¶4. Following the trial, the jury returned a verdict in favor of Baymon on all counts, awarding her $35,000 in compensatory damages, and punitive damages of $5,000,000. GMAC moved for a judgment notwithstanding the verdict, a new trial or for a remittitur of the damages awards, but was denied by the court. Aggrieved by the proceedings below, GMAC appeals to this Court raising the following issues:

I. THE TRIAL COURT ERRONEOUSLY DENIED GMAC'S MOTIONS FOR DIRECTED VERDICT OR FOR JUDGMENT NOTWITHSTANDING THE VERDICT.

A. GMAC DID NOT BREACH ITS CONTRACT WITH BAYMON.

B. GMAC DID NOT BREACH THE DUTY OF GOOD FAITH AND FAIR DEALING.

C. BAYMON FAILED TO ESTABLISH THE ELEMENTS OF HER FRAUD CLAIM.

D. BAYMON FAILED TO ESTABLISH HER FIDUCIARY DUTY CLAIM.

II. THE TRIAL COURT COMMITTED REVERSIBLE ERROR BY:

A. ALLOWING IRRELEVANT AND PREJUDICIAL TESTIMONY AND ARGUMENT SUGGESTING THAT GMAC'S USE OF COLLATERAL PROTECTION INSURANCE IS RACIALLY DISCRIMINATORY;

B. PERMITTING BAYMON'S EXPERT WITNESSES TO TESTIFY REGARDING MATTERS OUTSIDE THEIR AREAS OF EXPERTISE;

C. ADMITTING EVIDENCE CONCERNING THE REASONABLENESS OF THE RATES CHARGED AND THE PROFITS EARNED BY THE SELLER OF THE INSURANCE THAT GMAC PURCHASED TO COVER BAYMON'S CAR; AND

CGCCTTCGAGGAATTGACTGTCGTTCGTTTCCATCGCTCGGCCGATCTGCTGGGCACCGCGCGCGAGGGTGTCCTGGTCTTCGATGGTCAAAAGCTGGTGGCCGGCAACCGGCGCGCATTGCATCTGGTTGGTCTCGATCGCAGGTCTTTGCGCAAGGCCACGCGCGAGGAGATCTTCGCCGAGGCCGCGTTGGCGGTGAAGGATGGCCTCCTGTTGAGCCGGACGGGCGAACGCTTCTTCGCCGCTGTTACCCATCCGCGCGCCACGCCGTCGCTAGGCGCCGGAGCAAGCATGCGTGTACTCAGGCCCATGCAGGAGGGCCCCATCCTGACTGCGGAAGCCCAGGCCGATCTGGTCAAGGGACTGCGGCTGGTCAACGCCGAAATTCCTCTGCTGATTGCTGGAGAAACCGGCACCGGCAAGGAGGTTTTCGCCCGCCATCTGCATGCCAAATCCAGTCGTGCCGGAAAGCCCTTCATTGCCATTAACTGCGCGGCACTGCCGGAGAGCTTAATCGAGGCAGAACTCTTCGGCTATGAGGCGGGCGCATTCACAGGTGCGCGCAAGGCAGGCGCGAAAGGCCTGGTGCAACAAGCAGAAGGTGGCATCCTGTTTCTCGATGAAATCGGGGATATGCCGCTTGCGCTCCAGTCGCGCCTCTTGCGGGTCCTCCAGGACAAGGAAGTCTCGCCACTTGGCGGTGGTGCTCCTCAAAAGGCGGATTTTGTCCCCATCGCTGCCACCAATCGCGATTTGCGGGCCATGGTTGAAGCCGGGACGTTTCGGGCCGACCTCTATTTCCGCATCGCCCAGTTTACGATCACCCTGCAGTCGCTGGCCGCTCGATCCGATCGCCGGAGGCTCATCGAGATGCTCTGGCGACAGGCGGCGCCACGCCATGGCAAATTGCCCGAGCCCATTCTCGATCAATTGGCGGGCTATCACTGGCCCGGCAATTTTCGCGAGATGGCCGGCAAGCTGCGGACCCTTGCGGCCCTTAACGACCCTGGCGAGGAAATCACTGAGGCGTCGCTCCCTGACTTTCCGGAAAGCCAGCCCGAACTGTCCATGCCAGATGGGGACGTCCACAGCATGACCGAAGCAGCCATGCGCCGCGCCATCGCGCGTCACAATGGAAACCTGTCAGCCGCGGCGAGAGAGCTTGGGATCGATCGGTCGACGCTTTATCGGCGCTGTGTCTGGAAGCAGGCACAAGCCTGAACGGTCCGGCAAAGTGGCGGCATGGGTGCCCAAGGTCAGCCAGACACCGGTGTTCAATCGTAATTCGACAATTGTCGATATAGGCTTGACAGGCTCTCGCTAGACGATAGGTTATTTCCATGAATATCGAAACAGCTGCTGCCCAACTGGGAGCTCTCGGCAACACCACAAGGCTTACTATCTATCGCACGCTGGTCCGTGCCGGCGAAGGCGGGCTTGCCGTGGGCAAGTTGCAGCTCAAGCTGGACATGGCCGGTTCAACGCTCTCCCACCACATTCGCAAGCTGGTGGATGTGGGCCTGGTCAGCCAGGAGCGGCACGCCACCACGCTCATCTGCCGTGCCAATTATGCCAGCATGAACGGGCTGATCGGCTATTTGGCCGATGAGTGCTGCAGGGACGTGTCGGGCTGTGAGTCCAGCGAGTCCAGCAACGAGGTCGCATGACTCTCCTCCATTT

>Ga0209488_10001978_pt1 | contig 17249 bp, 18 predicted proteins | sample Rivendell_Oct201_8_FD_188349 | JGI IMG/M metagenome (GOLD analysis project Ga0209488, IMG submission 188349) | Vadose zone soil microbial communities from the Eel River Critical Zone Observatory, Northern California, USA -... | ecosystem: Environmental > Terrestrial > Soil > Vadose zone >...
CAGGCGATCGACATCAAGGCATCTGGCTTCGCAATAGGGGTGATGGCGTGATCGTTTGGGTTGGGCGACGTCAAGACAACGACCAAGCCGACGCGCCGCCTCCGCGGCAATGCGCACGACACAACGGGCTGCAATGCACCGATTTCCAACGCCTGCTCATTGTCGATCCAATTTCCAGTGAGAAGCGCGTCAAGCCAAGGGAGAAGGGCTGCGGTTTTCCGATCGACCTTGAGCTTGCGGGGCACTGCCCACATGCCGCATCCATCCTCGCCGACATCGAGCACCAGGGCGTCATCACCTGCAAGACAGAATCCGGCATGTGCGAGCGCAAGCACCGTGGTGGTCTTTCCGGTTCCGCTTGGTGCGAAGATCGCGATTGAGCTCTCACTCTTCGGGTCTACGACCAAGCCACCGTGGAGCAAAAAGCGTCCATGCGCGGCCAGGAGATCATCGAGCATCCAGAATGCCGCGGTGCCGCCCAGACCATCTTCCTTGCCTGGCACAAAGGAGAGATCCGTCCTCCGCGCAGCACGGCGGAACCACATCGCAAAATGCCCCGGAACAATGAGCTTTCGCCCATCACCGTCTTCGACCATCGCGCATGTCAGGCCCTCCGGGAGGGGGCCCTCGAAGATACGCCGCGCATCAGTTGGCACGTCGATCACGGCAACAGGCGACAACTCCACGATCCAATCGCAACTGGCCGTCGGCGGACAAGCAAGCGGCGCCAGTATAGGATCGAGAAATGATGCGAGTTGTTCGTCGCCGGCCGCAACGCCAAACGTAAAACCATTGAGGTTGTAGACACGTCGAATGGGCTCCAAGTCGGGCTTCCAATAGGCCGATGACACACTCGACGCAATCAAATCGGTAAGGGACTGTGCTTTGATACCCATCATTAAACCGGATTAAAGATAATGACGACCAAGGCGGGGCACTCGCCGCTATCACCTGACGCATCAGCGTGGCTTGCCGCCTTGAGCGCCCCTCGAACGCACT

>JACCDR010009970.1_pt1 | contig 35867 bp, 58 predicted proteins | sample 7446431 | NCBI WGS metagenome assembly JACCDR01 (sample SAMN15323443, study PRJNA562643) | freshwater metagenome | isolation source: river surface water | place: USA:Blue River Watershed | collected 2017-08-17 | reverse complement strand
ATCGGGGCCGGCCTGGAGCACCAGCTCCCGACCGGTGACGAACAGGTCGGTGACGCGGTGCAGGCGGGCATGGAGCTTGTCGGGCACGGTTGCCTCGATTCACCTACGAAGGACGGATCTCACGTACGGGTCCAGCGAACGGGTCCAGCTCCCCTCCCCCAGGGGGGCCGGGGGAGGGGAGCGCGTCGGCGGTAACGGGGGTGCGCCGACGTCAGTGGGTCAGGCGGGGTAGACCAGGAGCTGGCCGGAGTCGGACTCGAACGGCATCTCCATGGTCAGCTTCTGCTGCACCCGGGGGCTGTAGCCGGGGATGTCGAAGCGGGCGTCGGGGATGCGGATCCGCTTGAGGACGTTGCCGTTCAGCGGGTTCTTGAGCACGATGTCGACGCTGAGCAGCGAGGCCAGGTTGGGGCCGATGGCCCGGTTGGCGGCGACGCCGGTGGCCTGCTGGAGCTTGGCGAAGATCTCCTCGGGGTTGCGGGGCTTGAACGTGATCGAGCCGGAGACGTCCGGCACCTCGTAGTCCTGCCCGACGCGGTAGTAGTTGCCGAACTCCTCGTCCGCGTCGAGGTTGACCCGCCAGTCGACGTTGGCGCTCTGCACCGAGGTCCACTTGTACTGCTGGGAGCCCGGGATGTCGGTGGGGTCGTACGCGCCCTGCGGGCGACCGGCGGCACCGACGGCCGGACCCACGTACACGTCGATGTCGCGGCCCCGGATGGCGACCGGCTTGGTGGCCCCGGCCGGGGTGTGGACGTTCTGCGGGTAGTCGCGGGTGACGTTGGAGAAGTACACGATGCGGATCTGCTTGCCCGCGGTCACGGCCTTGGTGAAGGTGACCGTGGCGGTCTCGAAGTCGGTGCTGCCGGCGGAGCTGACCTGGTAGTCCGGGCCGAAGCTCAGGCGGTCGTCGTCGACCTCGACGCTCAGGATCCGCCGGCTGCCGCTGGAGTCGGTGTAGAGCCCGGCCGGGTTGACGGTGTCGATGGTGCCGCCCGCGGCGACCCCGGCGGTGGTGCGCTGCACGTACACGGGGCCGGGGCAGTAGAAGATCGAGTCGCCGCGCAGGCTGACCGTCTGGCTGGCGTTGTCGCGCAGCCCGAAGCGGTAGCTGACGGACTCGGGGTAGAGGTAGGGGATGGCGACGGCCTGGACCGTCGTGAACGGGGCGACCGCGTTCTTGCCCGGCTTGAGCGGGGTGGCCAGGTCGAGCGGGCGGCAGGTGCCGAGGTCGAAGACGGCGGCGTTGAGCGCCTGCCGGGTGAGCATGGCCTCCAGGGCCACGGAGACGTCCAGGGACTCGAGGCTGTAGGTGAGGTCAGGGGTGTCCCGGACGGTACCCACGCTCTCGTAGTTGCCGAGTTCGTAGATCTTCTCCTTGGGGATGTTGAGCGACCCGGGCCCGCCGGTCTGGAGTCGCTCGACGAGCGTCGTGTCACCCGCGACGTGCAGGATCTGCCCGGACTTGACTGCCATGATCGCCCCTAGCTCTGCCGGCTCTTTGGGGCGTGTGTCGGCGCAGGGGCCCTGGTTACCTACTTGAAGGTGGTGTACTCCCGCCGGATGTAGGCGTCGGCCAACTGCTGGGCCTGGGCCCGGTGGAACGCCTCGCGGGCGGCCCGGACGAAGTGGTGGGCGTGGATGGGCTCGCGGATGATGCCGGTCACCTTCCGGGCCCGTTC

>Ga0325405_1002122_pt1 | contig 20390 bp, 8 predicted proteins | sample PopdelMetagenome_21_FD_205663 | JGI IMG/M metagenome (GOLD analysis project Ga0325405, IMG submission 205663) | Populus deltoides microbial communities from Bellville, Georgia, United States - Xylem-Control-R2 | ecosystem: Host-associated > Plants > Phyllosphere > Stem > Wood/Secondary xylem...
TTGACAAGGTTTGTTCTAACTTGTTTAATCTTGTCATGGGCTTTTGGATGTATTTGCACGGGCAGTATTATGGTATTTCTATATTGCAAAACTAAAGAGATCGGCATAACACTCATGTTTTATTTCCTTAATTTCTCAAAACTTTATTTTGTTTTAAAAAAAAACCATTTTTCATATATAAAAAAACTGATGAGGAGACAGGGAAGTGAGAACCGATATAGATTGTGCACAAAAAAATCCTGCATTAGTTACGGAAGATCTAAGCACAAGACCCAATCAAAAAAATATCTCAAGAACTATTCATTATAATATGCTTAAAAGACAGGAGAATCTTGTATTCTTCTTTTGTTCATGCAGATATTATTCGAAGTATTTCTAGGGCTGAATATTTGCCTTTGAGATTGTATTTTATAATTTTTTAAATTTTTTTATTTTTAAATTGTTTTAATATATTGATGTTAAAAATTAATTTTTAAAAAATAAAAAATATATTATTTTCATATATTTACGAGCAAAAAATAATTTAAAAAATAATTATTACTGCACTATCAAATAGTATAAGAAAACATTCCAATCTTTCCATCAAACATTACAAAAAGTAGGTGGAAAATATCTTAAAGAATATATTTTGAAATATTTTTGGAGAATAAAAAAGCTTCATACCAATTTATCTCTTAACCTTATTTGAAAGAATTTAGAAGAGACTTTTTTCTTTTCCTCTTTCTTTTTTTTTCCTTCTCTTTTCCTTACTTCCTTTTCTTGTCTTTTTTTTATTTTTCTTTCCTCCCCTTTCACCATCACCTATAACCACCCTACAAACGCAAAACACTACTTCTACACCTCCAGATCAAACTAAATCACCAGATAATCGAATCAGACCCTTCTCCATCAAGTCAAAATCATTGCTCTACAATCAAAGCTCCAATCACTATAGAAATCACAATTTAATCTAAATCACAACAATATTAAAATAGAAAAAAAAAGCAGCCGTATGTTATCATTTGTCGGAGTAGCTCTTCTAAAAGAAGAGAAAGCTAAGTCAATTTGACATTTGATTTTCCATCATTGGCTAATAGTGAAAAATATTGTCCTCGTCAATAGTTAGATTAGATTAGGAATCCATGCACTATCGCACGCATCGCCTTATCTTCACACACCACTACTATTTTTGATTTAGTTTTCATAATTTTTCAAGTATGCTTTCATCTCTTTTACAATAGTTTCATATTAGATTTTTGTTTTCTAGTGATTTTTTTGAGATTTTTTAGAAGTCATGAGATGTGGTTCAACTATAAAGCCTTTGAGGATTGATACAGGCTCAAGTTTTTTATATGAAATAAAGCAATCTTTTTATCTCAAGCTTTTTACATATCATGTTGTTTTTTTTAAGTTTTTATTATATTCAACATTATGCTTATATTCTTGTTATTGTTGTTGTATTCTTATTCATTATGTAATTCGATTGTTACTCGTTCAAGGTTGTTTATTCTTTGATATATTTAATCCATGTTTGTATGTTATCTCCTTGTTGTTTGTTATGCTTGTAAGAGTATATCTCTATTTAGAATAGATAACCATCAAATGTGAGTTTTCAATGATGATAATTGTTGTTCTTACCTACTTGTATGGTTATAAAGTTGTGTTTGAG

D. GIVING JURY INSTRUCTIONS NOS. 6, 7, 9, AND 10

III. THE AWARD OF COMPENSATORY DAMAGES WAS UNSUPPORTED BY THE EVIDENCE AND/OR GROSSLY EXCESSIVE.

IV. THE AWARD OF PUNITIVE DAMAGES WAS IMPROPER.

¶5. This Court finds that lower court was correct when it refused to grant GMAC's motion for a directed verdict or judgment notwithstanding the verdict, but only regarding the claim for breach of contract. On this issue, Baymon presented adequate evidence to support her claim upon which reasonable minds could have differed. However, the reversible errors committed by the trial Judge, and the excessive awards from the jury warrant a new trial. Therefore, this Court reverses the jury's decision and award below and remands this case for a new trial consistent with the findings in this opinion.